The SCMP reported yesterday that a surge in visitor numbers to the ecologically sensitive Cape D’Aguilar and its marine reserve has disrupted the work of scientists, with people even collecting animals and fishing illegally.
Quoting Professor Gray Williams of the Swire Institute of Marine Science research facility (SWIMS) it reported that a surge of visitors in the past few years to Cape D’Aguilar at the southeastern tip of Hong Kong Island has disrupted research and experiments and raised safety concerns.
Some of the damage caused was cited as treading on things, changing the water supply, pulling small seedlings out of their pods and not putting them back and so that they die and standing on animals and thereby killing them.
The researchers and students at the station also observed visitors collecting animals or fishing in the area, which is illegal as the area is a no-take marine reserve.
The research centre and nearby residences are private property but visitors have attempted to enter the buildings – some successfully – despite the “private property” signs . The centre has therefore put up barriers and installed locks, but people are still attempting to bypass them. Most visitors were generally “very reasonable” when confronted, but some refused to stop what they were doing and loud arguments with resulted, according to Williams.
Williams said he did not want to impose the “ultimate” solution of putting up a wall, because it would spoil the aesthetics of the place, but may have to consider it if the situation did not improve.
The area surrounding SWIMS at Cape d’Aguilar is a designated site of scientific interest by the government in 1991. SWIMS opened in November 1994 to conduct marine research in and around the marine reserve.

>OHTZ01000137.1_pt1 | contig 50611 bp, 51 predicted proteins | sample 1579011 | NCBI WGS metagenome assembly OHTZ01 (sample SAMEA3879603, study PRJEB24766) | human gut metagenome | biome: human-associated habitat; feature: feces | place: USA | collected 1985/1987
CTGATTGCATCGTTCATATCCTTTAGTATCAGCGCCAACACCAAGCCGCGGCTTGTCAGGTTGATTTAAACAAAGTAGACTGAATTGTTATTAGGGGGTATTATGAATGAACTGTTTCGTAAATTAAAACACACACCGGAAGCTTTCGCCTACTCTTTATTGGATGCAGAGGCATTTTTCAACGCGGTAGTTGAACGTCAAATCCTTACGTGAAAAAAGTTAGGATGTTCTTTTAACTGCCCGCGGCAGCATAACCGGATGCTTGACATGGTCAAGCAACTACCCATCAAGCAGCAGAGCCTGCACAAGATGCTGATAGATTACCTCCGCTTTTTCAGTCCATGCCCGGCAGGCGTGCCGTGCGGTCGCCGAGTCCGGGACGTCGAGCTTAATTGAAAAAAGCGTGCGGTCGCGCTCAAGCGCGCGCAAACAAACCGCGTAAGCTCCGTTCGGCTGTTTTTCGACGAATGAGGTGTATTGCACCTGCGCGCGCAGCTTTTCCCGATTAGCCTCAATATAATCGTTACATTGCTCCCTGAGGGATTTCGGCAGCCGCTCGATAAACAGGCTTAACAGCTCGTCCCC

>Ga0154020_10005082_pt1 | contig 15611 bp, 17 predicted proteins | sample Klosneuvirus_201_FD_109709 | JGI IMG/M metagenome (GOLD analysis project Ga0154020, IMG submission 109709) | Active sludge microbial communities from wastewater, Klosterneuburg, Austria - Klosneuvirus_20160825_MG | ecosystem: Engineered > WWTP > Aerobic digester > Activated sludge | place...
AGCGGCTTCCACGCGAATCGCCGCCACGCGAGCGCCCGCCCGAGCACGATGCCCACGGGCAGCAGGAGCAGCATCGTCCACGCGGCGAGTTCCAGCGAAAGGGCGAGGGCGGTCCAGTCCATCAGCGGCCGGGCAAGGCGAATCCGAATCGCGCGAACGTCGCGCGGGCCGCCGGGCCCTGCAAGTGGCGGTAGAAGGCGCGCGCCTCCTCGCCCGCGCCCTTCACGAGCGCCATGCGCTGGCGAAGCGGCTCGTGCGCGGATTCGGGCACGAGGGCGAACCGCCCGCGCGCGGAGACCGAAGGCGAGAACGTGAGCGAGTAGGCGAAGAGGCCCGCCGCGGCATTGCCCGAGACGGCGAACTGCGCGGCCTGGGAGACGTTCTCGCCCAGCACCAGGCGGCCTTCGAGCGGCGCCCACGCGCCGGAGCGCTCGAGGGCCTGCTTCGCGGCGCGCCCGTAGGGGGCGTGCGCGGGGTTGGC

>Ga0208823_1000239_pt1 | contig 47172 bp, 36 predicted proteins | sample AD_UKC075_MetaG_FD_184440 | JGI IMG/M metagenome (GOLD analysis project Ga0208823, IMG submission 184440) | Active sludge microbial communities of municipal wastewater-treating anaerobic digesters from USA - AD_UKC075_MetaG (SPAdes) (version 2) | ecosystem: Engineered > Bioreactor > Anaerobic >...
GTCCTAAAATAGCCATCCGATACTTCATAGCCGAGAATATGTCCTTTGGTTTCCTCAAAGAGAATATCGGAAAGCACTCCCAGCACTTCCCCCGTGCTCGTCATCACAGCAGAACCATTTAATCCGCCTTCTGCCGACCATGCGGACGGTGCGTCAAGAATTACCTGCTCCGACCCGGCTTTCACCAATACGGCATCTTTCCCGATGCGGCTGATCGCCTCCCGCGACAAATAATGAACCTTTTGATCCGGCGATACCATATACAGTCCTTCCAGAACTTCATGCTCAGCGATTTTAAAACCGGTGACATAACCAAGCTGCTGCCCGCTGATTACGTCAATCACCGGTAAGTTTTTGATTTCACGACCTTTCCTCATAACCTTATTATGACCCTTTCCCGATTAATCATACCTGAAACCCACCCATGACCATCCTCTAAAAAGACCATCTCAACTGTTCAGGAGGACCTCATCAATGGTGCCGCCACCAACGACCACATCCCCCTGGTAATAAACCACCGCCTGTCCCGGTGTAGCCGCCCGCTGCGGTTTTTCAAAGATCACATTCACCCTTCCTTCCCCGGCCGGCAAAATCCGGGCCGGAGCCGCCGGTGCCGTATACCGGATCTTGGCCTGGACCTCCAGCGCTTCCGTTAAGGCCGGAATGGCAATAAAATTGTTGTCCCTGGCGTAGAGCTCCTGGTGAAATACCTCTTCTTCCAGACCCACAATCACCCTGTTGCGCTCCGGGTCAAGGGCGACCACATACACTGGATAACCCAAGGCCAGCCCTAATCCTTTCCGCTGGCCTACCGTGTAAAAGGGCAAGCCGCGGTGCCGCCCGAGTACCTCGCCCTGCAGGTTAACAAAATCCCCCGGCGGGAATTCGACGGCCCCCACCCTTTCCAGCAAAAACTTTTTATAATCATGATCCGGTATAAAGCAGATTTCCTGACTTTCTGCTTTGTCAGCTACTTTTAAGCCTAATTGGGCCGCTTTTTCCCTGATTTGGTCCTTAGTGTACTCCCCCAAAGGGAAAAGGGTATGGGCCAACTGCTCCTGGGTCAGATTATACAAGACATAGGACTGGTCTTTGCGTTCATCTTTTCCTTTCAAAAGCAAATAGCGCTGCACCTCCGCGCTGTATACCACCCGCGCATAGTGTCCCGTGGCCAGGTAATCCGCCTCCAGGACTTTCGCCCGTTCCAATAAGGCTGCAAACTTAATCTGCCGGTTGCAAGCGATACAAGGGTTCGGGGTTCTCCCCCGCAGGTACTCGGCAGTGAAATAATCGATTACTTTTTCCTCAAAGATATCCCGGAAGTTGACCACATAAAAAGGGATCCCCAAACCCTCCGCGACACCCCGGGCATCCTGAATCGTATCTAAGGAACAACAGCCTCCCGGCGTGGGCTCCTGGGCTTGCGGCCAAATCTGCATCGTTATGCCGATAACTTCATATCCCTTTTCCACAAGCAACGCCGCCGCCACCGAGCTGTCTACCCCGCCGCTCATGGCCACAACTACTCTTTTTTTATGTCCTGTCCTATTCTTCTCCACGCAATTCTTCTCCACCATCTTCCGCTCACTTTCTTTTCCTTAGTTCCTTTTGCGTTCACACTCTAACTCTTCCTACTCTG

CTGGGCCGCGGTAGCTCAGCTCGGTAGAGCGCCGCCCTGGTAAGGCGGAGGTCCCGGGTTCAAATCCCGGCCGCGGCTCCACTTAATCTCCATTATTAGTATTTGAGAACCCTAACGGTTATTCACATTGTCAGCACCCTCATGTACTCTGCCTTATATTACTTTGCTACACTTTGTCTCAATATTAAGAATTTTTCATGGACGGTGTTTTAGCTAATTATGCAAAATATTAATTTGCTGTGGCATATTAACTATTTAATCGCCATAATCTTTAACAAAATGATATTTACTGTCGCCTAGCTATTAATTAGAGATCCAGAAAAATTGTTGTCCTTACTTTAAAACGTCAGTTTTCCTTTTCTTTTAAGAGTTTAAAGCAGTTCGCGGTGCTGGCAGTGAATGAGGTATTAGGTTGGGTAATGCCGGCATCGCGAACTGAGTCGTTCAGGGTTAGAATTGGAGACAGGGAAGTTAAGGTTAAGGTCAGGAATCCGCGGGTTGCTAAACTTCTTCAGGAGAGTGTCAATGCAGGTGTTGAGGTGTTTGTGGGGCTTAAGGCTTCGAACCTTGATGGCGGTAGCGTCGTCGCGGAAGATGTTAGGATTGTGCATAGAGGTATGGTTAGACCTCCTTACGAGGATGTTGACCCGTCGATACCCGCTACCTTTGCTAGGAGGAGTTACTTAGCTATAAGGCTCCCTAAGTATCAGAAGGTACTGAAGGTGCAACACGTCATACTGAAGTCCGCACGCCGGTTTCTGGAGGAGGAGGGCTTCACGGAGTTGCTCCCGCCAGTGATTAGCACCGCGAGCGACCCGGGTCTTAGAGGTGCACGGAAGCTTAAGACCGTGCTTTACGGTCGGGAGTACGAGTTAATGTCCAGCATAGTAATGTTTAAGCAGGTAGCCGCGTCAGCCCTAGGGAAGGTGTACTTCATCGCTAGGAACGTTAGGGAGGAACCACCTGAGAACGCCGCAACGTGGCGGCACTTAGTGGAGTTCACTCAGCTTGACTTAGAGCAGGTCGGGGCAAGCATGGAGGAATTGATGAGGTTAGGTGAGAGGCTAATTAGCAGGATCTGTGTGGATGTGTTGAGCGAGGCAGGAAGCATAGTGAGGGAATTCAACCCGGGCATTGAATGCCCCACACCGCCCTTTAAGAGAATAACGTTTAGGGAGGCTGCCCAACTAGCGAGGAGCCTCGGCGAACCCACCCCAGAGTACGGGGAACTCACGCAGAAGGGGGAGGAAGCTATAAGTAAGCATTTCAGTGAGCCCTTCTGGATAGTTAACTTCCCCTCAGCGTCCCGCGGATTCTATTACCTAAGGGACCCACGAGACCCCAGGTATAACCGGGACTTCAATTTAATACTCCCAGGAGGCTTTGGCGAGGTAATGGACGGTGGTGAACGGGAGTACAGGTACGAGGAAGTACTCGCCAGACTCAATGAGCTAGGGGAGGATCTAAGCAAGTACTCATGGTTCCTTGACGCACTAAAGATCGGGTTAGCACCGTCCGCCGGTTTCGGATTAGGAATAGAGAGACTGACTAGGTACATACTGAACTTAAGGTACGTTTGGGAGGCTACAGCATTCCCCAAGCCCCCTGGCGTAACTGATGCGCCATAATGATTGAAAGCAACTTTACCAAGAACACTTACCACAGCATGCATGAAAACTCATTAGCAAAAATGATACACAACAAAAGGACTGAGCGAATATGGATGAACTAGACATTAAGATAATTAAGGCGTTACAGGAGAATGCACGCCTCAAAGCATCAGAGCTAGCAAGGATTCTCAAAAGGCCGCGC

Around 2013 after a number of articles about Cape D’Aguilar Lighthouse in local newspapers, researchers saw a marked increase in sightseers to the area . Unobscured by air and light pollution the area also saw many star-gazers who want to study a night sky . There are even websites arranging trips by tour groups, with some even listing the private research facility as a landmark to visit. All of this is putting increased pressure on the site’s ability to handle visitors.
Williams hoped that making people aware of the situation could help to minimise the impact their presence had on the area.
“Trying to go through education, to explain to people, that if you are to come down here then you need to be careful to make sure that [they] don’t disrupt the environment, because we can see that the environment has already been damaged by the number of people coming here,” he said.
A spokeswoman for the Agricultural, Fisheries and Conservation Department said its responsibility was to the marine reserve – the waters below the high tide mark – and not the coastal rocky area or other land areas in Cape D’Aguilar.
(My own commentary on this: Unlike the clear distinction of areas of responsibility in HK government departments, the marine habitats do not generally define so clearly. The cross-over from sea-to-land is not a distinct line but a continuum with dependencies on both sides. Many insects and land invertebrates will feed on marine detritus at low tide, many land plants disperse via the sea, and many marine animals depend on land-based organisms for food. It would be wise for government departments to recognize this and use a more inter-disciplinary approach to protect areas where two departments responsibilities meet instead of sticking to “their area”. The same incidentally applied to the air-pollution problem in HK, when the EPD was responsible for air pollution, but if you saw a ship bellowing out black smoke and reported it to the EPD, they could not do anything about it because that was the Marine Departments responsibility. However, I think this issue has since been addressed and there are inter-department groups now.